Holzer Health System joins National Institute for Child’s Health Quality (NICHQ) in observing August as Breastfeeding Awareness Month. Each year, this time has been designated to increase awareness and promote the benefits of breastfeeding for the infant, mother and the entire family.
Keeping breastfeeding high on the public health agenda is critical to improving global health. Early and exclusive breastfeeding with introduction of appropriate foods/juices around six months of age ensures that both mothers and infants receive maximum health benefits. Research shows that breastfed infants are less likely to develop a wide range of chronic and short-term conditions, such as ear infections, respiratory illnesses; and mothers have a decreased risk of breast and ovarian cancers.
Breastfeeding is also good for our planet, as it helps to reduce the amount of waste products and fuel used to manufacture and transport formula. Plastic bottles, nipples, and pacifiers take approximately 200 to 450 years to break down.
“We are committed to help mothers on her journey with breastfeeding classes before birth, an International Board-Certified Lactation Consultant (IBCLC) on staff, and continued phone/visit support after birth. We also work closely with WIC to help bring breast feeding support to mothers and providers,” shared Jeanna Spears, IBCLC, CLS, Holzer Health System Maternity and Family Center.
Spears adds that breast milk is designed to meet the specific needs of an infant, especially in premature babies. The breast milk of a mother who has given birth to a pre-term infant is formulated for pre-term growth needs. Babies born prematurely miss out on the transplacental delivery of calcium, iron and immunoglobulins that occurs during the third trimester. The only way premature infants can receive the crucial immunoglobulins is through breast milk. A mother who breastfeeds can rest assured that she is providing for her child milk that was designed specifically for her infant.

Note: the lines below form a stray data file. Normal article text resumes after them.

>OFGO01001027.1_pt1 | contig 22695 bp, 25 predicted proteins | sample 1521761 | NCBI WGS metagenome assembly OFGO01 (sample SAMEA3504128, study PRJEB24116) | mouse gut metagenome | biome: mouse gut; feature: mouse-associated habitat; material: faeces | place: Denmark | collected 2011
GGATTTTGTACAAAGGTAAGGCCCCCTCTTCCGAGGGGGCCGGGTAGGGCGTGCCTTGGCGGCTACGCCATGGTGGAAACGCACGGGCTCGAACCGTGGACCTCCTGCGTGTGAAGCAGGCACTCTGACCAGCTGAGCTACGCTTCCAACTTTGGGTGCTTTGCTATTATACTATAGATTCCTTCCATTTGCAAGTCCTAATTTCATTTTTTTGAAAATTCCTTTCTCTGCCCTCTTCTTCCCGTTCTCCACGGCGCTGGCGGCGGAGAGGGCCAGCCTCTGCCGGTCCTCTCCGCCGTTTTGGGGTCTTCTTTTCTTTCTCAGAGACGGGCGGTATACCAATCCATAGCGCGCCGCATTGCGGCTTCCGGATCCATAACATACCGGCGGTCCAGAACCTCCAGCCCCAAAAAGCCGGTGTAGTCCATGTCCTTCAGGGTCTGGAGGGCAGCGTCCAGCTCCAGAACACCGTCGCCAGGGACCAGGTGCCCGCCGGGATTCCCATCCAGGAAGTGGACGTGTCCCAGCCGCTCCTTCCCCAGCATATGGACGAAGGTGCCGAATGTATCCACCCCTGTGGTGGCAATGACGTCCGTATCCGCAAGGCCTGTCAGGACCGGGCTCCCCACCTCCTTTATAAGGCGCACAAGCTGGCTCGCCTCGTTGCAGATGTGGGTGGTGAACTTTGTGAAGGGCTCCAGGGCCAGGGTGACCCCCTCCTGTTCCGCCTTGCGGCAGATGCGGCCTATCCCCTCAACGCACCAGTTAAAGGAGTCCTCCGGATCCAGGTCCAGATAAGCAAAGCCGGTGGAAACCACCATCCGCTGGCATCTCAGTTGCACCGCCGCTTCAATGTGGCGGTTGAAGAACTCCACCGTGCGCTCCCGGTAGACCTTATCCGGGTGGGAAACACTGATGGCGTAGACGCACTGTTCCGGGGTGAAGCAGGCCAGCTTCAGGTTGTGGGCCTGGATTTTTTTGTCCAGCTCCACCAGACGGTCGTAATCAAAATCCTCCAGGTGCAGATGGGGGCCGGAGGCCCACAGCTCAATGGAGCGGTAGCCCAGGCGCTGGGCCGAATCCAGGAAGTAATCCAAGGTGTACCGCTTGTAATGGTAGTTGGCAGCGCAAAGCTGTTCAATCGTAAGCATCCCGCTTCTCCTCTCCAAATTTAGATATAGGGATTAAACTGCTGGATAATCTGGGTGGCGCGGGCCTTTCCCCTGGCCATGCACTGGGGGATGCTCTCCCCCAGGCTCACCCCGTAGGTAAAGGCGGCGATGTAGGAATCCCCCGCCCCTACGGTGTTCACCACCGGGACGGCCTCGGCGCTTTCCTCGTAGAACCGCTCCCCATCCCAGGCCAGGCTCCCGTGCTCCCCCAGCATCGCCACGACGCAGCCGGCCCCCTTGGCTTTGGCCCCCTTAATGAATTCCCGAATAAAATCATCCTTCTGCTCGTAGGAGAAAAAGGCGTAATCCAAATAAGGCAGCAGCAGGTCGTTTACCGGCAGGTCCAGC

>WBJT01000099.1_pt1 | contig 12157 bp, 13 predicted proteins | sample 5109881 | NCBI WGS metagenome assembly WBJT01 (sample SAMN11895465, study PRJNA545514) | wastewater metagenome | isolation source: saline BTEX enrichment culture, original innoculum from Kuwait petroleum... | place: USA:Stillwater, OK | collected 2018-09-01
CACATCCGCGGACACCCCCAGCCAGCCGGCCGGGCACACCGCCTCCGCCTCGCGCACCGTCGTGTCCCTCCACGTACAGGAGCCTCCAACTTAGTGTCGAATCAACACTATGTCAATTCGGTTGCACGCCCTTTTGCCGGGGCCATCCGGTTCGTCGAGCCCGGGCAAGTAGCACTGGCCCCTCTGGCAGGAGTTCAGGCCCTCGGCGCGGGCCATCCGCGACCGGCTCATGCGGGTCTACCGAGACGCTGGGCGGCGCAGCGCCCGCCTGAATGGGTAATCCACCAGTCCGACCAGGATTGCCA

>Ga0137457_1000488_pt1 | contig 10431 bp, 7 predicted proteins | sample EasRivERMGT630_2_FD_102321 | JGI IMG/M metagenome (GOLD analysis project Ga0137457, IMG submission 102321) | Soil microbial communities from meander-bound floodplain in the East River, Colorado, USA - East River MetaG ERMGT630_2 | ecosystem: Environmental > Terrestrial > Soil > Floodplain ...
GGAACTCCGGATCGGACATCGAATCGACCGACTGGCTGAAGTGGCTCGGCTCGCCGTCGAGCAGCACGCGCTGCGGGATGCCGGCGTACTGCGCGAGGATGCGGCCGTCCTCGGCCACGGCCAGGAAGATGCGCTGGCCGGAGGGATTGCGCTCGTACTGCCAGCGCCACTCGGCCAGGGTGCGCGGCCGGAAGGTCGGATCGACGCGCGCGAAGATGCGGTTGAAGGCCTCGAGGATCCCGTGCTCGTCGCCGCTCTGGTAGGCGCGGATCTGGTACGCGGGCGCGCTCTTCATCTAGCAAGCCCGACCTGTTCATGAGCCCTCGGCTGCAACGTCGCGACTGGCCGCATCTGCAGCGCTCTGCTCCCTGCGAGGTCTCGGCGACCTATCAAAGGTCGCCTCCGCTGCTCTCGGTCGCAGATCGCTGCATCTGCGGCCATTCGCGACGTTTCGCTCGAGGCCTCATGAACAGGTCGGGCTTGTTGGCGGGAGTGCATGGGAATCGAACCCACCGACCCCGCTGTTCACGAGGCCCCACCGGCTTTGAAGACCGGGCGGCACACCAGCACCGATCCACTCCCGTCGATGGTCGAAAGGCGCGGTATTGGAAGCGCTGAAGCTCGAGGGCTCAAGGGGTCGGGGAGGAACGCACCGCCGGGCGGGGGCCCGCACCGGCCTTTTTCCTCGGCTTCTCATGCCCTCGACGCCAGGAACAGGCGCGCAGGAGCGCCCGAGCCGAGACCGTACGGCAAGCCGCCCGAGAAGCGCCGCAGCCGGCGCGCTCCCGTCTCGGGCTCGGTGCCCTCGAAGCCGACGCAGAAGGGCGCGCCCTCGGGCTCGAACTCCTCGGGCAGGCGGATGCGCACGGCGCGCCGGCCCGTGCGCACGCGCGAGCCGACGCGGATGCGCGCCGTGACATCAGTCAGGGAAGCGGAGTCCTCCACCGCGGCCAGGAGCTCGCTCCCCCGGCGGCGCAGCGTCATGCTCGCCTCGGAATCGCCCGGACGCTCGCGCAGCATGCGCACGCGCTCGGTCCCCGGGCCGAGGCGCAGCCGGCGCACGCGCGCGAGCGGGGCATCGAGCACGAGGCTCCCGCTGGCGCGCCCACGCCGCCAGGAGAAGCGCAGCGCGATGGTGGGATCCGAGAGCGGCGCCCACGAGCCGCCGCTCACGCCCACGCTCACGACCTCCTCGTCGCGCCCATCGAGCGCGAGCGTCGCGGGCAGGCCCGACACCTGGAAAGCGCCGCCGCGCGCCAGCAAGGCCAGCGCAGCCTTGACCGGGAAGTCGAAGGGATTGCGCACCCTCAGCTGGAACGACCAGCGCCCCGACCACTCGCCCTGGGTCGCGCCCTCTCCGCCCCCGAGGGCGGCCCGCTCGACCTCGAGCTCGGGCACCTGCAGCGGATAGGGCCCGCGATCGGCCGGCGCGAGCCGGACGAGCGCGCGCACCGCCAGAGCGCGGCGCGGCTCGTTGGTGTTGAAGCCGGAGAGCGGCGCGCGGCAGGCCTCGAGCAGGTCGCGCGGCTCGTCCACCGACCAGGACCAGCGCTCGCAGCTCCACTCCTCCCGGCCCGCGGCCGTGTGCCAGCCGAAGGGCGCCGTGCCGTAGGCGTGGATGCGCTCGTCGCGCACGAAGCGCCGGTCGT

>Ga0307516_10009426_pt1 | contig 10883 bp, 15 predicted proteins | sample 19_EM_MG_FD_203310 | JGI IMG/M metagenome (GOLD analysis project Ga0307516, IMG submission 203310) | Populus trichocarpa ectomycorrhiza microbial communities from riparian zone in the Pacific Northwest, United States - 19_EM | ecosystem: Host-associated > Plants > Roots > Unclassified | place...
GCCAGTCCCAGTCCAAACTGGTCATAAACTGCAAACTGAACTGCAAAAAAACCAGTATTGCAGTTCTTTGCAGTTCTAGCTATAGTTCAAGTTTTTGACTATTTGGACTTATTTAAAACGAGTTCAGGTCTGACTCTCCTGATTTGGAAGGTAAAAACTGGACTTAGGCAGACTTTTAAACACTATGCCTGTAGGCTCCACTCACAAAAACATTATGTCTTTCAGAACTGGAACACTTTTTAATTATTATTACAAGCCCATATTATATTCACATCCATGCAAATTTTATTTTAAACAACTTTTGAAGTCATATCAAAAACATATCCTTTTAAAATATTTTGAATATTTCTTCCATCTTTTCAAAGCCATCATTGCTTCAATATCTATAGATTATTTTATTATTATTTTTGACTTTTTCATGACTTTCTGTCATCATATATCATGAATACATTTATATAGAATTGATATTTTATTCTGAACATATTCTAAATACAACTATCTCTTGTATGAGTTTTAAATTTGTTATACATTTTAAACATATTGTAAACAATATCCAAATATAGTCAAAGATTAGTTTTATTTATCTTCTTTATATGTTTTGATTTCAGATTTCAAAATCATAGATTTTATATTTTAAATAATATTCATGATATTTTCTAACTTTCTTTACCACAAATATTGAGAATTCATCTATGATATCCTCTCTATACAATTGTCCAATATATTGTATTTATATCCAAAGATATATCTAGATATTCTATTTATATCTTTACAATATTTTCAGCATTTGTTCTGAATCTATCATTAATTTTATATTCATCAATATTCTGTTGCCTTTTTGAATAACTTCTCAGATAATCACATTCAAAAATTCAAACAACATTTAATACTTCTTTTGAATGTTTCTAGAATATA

Laws have been passed to support breastfeeding mothers in the work place as well as in public. There is a growing number of supportive people that a mother can turn to when they have concerns or need encouragement, including La Leche League, a national lay support group for nursing mothers, pediatrician, obstetrician, and a lactation consultant, who has had supplemental training to assist mothers in all aspects of breastfeeding care for mothers and babies.
For more information, or if you have questions about breastfeeding, call the Holzer Maternity and Family Center at (740) 446-5030.